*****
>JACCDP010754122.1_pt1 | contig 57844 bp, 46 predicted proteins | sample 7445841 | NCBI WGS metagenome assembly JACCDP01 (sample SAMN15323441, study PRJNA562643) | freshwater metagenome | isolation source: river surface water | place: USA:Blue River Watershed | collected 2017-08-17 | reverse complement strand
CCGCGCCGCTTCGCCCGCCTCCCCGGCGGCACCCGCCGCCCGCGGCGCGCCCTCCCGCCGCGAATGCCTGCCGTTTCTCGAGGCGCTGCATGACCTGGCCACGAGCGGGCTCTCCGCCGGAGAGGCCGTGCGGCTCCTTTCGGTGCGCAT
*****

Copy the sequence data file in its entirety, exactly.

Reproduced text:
>JACCDP010754122.1_pt1 | contig 57844 bp, 46 predicted proteins | sample 7445841 | NCBI WGS metagenome assembly JACCDP01 (sample SAMN15323441, study PRJNA562643) | freshwater metagenome | isolation source: river surface water | place: USA:Blue River Watershed | collected 2017-08-17 | reverse complement strand
CCGCGCCGCTTCGCCCGCCTCCCCGGCGGCACCCGCCGCCCGCGGCGCGCCCTCCCGCCGCGAATGCCTGCCGTTTCTCGAGGCGCTGCATGACCTGGCCACGAGCGGGCTCTCCGCCGGAGAGGCCGTGCGGCTCCTTTCGGTGCGCAT